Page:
The Insidious Costs of Our Oil Addiction

The Insidious Costs of Our Oil Addiction

From the 6/24/2010 Burlington Free Press

By Brian Shupe

Confronted with pictures of oil-soaked pelicans struggling in Louisiana marshes, we are reminded once again of the many costs of our addiction to oil.

Now, a new study has revealed a more direct cost – also related to our petroleum-based transportation network – that is hitting closer to home: a budget strain Vermont families face if they choose to live far from town centers.

For many years, Vermonters looking for an affordable home in the country have only had to drive a little further from suburban Chittenden County to find their dream. This is readily apparent in Franklin County, where over the past decade the population has grown three times faster than the state as a whole.

Many Vermonters are finding that “affordable” housing is not cheap, however, after transportations costs are factored in. At least that’s the lesson documented in a recent study from the National Center for Neighborhood Technology.

Entitled Penny Wise Pound Fuelish: New Measures of Housing & Transportation Affordability, the study compares the conventional measure of housing affordability with one that factors in the cost of commuting to work, shopping and other daily activities. The results for the Burlington metro-area, which includes large sections of Chittenden, Grand Isle and Franklin Counties, are not surprising.

By conventional measures, Northern Franklin County, for example, is among the most affordable locations in the study area, with average housing costs equaling 26 percent of average household incomes – below the 30 percent cost-to-income ratio that is considered affordable. But when transportation costs are considered, the scattered, automobile dependent housing in this rural area is decidedly unaffordable.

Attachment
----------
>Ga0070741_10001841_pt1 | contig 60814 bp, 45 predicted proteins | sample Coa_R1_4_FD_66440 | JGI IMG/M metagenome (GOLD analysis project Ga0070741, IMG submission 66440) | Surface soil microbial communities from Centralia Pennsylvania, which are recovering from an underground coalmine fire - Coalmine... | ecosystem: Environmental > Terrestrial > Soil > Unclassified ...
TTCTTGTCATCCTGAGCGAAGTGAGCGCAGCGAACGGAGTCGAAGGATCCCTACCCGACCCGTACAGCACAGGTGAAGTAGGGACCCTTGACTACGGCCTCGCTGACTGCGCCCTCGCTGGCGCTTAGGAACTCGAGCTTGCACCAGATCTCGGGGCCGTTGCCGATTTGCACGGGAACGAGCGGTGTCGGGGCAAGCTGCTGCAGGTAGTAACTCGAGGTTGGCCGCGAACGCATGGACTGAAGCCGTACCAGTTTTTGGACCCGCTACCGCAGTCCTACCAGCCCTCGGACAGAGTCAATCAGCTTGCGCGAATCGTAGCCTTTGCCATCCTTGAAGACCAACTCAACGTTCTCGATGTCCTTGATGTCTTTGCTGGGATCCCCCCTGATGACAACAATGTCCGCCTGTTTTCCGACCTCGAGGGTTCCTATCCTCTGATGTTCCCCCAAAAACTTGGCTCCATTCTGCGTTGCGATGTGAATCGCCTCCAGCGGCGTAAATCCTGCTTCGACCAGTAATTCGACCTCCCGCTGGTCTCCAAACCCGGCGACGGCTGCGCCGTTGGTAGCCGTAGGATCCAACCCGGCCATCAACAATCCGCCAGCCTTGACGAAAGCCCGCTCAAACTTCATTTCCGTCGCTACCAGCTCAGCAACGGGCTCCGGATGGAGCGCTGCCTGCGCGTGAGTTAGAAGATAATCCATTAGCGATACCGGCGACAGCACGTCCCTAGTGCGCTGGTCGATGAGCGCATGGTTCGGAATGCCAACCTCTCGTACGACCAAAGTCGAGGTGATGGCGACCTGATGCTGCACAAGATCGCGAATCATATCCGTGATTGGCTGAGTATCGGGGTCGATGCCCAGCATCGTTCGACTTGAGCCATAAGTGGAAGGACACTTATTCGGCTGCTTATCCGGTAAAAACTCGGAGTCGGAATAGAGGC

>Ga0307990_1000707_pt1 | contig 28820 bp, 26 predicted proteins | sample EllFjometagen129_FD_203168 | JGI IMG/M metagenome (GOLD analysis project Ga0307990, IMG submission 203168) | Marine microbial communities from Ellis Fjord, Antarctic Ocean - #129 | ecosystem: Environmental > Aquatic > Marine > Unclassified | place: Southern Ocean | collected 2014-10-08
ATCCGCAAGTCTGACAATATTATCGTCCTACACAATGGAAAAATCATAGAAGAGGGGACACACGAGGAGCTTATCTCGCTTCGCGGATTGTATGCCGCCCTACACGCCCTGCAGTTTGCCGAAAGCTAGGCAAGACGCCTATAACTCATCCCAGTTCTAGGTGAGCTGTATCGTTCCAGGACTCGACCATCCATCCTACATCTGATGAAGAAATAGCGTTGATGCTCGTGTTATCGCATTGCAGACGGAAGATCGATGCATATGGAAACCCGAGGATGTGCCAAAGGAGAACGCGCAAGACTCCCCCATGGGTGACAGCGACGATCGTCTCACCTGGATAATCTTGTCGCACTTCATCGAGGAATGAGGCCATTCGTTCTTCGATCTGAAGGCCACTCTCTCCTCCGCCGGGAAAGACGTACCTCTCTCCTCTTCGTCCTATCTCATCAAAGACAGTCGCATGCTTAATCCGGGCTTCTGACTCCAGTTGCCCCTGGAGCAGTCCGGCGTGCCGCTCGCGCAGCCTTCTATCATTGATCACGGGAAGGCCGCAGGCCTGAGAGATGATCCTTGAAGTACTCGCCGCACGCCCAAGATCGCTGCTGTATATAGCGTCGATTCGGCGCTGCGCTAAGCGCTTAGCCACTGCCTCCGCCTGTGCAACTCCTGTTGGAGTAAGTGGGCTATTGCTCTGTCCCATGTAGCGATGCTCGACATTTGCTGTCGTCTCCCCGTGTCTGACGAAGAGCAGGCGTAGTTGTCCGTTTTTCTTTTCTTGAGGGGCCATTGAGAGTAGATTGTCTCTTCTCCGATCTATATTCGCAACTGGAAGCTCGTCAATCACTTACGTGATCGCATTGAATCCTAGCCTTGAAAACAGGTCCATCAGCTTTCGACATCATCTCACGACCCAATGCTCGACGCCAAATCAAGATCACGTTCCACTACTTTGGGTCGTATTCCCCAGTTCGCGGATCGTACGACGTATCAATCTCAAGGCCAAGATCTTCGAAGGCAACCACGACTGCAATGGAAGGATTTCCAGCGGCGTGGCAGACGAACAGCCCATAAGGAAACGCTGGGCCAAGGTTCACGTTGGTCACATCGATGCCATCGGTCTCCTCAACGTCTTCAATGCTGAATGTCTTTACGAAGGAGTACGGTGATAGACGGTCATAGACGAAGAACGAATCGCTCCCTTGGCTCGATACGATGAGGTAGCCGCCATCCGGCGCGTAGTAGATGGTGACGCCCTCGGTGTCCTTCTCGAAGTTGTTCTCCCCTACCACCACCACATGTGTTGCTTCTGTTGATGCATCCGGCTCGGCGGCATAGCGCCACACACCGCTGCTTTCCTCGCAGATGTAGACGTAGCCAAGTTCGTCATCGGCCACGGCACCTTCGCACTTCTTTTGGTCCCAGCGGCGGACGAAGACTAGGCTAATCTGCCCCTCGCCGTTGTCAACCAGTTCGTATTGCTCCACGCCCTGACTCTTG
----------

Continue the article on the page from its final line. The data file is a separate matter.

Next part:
The study concludes that families should not spend more than 45 percent of household income on a combination of housing and transportation. In rural Franklin County, those combined costs are as high as 61 percent of household income and this pattern repeats itself across the region. Areas where housing might be considered affordable are, according to the “housing and affordability index,” among the least affordable places to live.

So what’s most affordable? Places where transportation options exist. The study documents that a community’s location, character and design are better predictors of overall affordability than household size and income. Compact, mixed-use communities, with short commutes and the ability to walk to the store, or hop on a bus, come out ahead.

Unfortunately, many people – and many lending institutions – make housing decisions based strictly on the conventional measure of affordability.

When gas prices rise again (as they surely will) families who live far from public transportation, or can’t walk to the store, will find themselves financially squeezed and increasingly isolated.

Development scattered across the countryside is not only expensive for homeowners, but ultimately costs all Vermonters through the loss of the state’s working landscape. According to another recent study – this one by the US Department of Agriculture – 9.6%, over 90,000 acres, of Vermont’s farmland was converted to other uses between 1997 and 2007, and the amount of forestland declined by an estimated 15,900 acres (0.4 percent of the total) as Vermont becomes increasingly suburbanized

What can Vermont do to help long-term housing affordability and at the same time conserve our working landscape?

First, promote smart development. This means promoting planned growth centers, and discouraging the type of sprawling subdivisions and commercial strip development that is chewing away at Vermont’s rural land.

Until there is better local planning and the state’s primary development regulation – Act 250 – truly promotes smart development and curtails sprawl, more families risk being saddled with ever higher transportation costs, and affordability for Vermonters will be that much more elusive

Brian Shupe

Sustainable Communities Director

Vermont Natural Resources Council